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Question DetailsAsked on 2/25/2014

Can walls be sound proofed from the attic?

We recently remodeled and moved into an office condo with 11 separate offices. The walls are very thin and you can virtually hear every conversation between adjoining offices. I was wondering if there is any way to sound proof the walls from the attic without tearing holes in newly painted walls?

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5 Answers


Be sure to coordinate with landlord if this is a lease or rental.

Yes - generally, one can use a 90 degree drill to penetrate the top plate and put in blown-in insulation from the top. I always recommend fiberglass rather than cellulose to avoid moisture and mildew in the walls issues. Will cost more than going through holes in the walls, but when you consider the cost of repairing holes and repainting might comes out cheaper, assuming there is reasonable attic access.

If you have suspended ceilings with typical removeable panels, then yahoo - can just punch holes in the wall above the suspended ceiling and work from there, probably at no increase in cost.

Answered 6 years ago by LCD


While you can blow in insulation through the method described above I do not know if you will be pleased with the outcome. Adding mass (insulation) will deaden some noise it does not do that much. The sound travels through the studs and drywall acts like a speaker and the only solution I know of that works is to build the walls with double studs spaced so the drywall on one side is isolated from the drywall on the other side.


Answered 6 years ago by ContractorDon


Insulating the interstitial wall cavities will do little to nothing like Don mentioned in his post.

If you pull the drop ceiling, perhaps you can put up some sort of wall that goes further up to the ceiling to control the noise that way.

I would also very much coordinate with your landlord prior to proceeding.

Answered 6 years ago by WoWHomeSolutions


1) WowHomeSolutions brought up an interesting case I did not mention - if the airspace between offices is open in the plenum (space above a dropped or suspended ceiling) then a significant amount of noise can come through that way, though acoustic ceilings do reduce both noise reflection and transmission from above.

2) I am going to have to disagree with Don and WowHomeSolutions on the blown-in insulation not cutting sound - it does. I spent several years working with my brother on building sound studios and theatres (he owned a major recording studio and consulted around the world for recording companies and TV stations designing and building sound stages, recording and TV studios, concert halls, etc), and while Don is right that total separation of studs from the two sides, fiberboard underlayment, rubber isolation strips, and the like are used in professional applications, a large portion of office to office noise can be eliminated with insulation. The drywall does act as a speaker diaphragm - but primarily NOT at the studs where it is tightly fastened and the sound transmitted is largely above the audible frequency, but rather in the open center between the studs, and the bulk of the audible range sound comes through the airspace drywall to drywall, which blown-in insulation WILL significantly reduce.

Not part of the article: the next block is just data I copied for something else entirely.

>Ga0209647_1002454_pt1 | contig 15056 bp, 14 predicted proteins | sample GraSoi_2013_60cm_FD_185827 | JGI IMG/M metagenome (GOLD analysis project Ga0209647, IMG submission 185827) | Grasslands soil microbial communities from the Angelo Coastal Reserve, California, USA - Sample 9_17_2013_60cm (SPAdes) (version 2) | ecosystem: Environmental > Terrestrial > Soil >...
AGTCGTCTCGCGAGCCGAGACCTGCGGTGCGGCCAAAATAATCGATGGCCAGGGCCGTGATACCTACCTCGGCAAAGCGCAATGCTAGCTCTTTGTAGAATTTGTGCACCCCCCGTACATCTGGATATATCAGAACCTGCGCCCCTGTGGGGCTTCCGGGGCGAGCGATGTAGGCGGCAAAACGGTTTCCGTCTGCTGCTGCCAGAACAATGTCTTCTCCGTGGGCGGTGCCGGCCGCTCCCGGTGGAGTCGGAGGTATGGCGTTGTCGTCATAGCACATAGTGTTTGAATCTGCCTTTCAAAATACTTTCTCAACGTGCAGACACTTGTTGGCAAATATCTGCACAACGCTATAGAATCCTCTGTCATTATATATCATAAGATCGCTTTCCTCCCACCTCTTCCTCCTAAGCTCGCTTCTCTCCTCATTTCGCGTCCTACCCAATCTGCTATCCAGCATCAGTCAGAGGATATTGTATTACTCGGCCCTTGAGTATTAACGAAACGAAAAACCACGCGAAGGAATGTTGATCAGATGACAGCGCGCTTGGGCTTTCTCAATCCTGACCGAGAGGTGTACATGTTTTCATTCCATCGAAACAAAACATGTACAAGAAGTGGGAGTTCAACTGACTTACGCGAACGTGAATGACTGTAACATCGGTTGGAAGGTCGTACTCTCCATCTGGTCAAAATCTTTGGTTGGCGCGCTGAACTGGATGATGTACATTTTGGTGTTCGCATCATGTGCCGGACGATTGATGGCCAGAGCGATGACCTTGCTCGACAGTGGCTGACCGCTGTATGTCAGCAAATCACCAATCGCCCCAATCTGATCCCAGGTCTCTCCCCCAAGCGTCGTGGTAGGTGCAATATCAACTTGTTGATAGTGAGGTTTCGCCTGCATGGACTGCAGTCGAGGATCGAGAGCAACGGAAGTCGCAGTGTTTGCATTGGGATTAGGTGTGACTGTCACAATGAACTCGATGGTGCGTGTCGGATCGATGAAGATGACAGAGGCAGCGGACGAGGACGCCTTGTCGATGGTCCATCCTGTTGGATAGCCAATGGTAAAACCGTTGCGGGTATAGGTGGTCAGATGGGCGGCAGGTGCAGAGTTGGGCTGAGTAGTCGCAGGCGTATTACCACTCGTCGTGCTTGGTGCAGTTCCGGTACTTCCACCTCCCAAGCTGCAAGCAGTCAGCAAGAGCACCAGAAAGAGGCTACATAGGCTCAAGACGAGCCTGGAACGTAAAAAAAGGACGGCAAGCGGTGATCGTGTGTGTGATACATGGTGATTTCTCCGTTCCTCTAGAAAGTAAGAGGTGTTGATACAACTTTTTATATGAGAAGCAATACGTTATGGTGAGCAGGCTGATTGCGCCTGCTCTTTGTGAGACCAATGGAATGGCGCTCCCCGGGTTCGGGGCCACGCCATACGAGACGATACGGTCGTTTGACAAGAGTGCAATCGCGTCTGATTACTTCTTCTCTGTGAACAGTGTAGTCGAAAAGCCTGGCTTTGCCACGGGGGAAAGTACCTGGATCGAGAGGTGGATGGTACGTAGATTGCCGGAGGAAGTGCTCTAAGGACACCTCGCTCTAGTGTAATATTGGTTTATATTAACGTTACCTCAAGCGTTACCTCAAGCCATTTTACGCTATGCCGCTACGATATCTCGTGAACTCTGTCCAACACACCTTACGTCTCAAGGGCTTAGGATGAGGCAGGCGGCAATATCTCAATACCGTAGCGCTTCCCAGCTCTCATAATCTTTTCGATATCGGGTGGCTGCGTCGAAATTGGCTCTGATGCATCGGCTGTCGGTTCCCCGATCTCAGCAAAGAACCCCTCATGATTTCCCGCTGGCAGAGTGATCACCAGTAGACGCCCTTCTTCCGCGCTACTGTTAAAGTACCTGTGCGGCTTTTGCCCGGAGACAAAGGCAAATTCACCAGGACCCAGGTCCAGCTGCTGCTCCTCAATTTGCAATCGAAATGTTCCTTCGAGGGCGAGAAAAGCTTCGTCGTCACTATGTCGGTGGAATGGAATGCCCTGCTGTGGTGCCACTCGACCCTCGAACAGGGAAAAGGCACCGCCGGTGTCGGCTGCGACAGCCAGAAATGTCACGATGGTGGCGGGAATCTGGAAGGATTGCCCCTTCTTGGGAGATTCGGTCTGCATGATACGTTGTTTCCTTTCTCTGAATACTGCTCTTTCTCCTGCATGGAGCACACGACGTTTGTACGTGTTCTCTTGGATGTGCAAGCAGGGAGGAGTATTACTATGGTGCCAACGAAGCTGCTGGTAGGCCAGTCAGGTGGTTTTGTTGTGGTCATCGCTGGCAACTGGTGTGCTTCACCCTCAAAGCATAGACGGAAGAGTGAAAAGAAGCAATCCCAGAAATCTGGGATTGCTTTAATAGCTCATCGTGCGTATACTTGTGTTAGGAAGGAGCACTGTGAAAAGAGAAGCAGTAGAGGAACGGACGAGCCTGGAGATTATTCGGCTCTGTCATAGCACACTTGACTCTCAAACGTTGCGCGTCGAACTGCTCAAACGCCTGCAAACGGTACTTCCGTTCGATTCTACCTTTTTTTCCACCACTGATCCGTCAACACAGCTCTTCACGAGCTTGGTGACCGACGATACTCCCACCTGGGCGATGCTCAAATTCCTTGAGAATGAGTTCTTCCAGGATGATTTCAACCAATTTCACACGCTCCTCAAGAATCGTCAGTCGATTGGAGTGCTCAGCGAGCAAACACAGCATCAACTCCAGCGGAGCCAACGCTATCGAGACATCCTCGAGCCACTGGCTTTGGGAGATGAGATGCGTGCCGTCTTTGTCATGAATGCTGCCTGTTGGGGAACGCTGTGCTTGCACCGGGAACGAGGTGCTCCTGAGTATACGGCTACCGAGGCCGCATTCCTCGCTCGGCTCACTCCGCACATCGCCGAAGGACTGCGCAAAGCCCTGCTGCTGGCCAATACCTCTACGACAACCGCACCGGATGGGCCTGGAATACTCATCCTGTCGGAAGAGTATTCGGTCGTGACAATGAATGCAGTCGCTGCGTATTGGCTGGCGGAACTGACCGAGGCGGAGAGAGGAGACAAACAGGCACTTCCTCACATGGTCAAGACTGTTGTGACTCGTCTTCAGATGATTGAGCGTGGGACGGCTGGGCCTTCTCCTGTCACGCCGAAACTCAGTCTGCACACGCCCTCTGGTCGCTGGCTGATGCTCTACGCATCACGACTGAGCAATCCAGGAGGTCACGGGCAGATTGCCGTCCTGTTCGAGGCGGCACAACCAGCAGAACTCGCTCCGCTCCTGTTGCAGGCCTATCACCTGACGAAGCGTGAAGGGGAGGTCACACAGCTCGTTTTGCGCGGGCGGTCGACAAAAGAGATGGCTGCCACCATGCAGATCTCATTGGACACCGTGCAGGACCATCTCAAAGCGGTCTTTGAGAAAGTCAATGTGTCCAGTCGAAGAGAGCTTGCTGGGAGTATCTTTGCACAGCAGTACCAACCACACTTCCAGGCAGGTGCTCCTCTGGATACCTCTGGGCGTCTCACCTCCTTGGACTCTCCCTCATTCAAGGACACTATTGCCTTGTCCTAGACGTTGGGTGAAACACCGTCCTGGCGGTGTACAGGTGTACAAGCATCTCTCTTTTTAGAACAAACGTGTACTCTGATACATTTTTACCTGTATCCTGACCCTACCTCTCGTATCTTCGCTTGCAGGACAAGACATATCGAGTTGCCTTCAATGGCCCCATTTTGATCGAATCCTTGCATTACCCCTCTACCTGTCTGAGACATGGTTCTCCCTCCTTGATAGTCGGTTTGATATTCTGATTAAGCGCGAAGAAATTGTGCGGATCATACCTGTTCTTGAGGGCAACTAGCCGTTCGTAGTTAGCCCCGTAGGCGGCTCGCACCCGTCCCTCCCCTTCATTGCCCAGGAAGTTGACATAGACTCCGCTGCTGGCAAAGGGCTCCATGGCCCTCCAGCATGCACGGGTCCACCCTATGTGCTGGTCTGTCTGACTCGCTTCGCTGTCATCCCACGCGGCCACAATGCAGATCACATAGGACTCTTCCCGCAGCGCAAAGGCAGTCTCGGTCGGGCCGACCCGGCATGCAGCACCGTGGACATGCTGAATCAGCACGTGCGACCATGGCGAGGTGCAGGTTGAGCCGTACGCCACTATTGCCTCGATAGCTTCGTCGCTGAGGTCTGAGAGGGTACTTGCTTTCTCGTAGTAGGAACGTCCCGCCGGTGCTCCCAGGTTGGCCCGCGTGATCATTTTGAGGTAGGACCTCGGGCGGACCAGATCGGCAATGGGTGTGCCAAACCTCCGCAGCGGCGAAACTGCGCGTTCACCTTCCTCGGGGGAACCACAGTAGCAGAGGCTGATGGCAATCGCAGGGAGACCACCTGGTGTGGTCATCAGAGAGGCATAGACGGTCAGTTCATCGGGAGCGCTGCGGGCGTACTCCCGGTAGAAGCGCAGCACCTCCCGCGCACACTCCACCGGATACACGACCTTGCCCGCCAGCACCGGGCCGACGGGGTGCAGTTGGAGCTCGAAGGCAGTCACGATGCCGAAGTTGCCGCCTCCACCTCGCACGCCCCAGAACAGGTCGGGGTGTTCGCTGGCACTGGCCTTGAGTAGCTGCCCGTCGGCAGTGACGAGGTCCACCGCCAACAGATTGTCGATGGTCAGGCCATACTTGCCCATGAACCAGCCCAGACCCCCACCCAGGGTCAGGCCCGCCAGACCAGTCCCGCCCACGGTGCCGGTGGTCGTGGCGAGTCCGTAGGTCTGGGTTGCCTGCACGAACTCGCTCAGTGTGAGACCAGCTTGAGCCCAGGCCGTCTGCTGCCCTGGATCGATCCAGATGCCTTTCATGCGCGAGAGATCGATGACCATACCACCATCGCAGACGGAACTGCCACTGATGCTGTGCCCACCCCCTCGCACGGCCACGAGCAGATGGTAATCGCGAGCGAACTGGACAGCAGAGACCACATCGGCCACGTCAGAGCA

3) Another solution you could experiment with in just one office at first if you want, particularly if you are only talking basically one or two walls per office, is sound barrier fabric or panels - the fabric, which is fire retardant so it can be used exposed and has a sound reflective backing, you just loosely staple on or hang as a drape. It provides another airgap and resonant velocity change between the drape and wall, which reduces noise transmission, as well as directly absorbing sound because of its low natural frequency. Of course, there are also sound absorbent panels you can buy and install - available for either screw-on and glue-on applications - look basically like the surface panels on office "cube" dividers, and come up to 5x12 feet, though larger than 4x6 or 2x8 is usually special order. Google this search phrase for more ideas along this line - sound absorbing panels.

4) Here is a link to one company whose website has a fairly complete selection of the different types of products available, as an example -

5) Do be careful of fire ratings - check your local fire code as to what rating is required in your situation, as some easy solutions like velvet drapes and cork panels may not be allowed in your area.

Answered 6 years ago by LCD



Let me revise my statement a bit as you are also correct.

The filled cavity does perform slightly better. The metal stud wall (likely here) does better than the timber framed unit.

While dense packing is certainly better at controlling air leaks and sound carried on air, the additional mass might not perform as well than the loose fit fiberglass. It is proven that the less dense open cell SPF (by comparison) performs better than closed cell SPF.

I think more examination of the wall and ceiling needs to be done first.

Even empty cavity steel stud walls are very good and if the noise is significant, I think it is probably coming from the top down via the party walls.

Answered 6 years ago by WoWHomeSolutions

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